Black Swallow Wort kills monarch butterflies. The vine produces seed pods that eventually disperse through the air making it nearly impossible to eradicate once established. The sap of this plant is an extreme eye irritant.
Garlic Mustard outcompetes the plants that birds and butterflies need. It negatively impacts soil chemistry.. It can eventually destroy forests because new saplings can not take root. It is a major issue on the South Shore of Massachusetts. Scroll to the bottom of the page to see a video detailing removal instructions.
This plant spreads by rhizomes as well as by seeds that travel through the air. Even a tiny amount of the plant can regenerate thus disposal must be done extremely carefully. Japanese Knotweed is extremely difficult to eradicate, but there is a new organic method that is showing promise; please click the link below for more.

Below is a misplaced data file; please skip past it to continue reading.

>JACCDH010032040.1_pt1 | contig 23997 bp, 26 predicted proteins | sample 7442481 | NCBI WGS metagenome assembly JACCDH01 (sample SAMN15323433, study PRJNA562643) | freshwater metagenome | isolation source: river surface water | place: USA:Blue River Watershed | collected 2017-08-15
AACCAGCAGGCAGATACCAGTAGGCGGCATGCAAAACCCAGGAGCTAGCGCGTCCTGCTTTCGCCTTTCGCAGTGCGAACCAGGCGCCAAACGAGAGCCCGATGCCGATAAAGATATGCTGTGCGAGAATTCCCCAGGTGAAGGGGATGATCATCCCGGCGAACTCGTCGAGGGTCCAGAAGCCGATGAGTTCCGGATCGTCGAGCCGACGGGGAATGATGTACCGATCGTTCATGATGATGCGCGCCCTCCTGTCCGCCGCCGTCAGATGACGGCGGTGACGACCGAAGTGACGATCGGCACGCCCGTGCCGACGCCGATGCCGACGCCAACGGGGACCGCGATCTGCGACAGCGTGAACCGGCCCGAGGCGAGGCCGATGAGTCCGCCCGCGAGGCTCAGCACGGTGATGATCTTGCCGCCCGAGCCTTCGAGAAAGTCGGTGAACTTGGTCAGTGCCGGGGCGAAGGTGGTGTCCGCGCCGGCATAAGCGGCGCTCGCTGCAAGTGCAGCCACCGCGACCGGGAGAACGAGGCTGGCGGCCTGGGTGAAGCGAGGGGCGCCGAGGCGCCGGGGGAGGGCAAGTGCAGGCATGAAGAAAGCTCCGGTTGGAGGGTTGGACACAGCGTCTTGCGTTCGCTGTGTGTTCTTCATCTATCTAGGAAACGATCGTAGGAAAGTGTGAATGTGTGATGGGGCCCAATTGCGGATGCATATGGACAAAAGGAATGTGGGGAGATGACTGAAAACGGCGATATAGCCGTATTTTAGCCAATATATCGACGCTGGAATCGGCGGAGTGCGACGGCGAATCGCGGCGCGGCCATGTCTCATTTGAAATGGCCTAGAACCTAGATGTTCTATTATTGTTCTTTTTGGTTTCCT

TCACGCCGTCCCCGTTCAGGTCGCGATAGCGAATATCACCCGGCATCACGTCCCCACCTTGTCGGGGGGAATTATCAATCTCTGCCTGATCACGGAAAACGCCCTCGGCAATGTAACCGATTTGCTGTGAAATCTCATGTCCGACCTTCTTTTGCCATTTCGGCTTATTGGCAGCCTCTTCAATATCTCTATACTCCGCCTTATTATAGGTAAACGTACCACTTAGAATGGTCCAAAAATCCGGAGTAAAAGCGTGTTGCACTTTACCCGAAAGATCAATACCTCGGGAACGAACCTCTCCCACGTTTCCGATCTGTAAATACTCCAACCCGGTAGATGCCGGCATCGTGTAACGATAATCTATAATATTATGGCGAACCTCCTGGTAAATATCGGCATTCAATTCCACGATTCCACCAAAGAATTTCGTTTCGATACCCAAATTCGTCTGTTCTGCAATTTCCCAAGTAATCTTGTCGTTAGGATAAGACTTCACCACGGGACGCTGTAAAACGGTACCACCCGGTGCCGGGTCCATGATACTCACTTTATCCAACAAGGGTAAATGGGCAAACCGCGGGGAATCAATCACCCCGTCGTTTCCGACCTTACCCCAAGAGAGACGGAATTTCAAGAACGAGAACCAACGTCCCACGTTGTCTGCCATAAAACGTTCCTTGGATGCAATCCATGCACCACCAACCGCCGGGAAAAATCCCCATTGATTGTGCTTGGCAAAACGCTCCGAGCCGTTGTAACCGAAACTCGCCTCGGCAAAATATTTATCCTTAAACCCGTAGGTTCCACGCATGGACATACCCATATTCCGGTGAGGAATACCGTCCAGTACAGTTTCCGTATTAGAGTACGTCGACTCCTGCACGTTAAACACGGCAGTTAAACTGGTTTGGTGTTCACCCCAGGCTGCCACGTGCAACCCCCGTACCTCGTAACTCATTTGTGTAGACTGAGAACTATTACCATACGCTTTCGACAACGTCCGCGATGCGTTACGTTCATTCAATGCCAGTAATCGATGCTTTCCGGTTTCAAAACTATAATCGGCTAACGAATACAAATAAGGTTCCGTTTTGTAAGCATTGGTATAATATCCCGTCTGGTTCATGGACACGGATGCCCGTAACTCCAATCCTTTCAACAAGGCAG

This shrub can grow into a small 'tree.' It destroys wildlife habitat and spreads primarily via birds who eat the berries. It is considered a major threat in Massachusetts. The best method is to cut the shrub low to the ground and wrap with a 'buckthorn' baggie. Click the link below for more.
This vine, also called Asiatic Bittersweet, spreads quickly and can overwhelm and strangle native shrubs and trees. It can be hand pulled, but extreme caution should be used as even small fragments of the roots can re-growth. All plants, roots and runners should be pulled and thrown away in a plastic bag.
This plant is very beautiful but takes a terrible toll on our wetlands, killing all native plants and degrading wetland habitat. It provides no benefit to wildlife but outcompetes the plants that birds and water fowl need to survive.
Video: Removing Garlic Mustard in Spring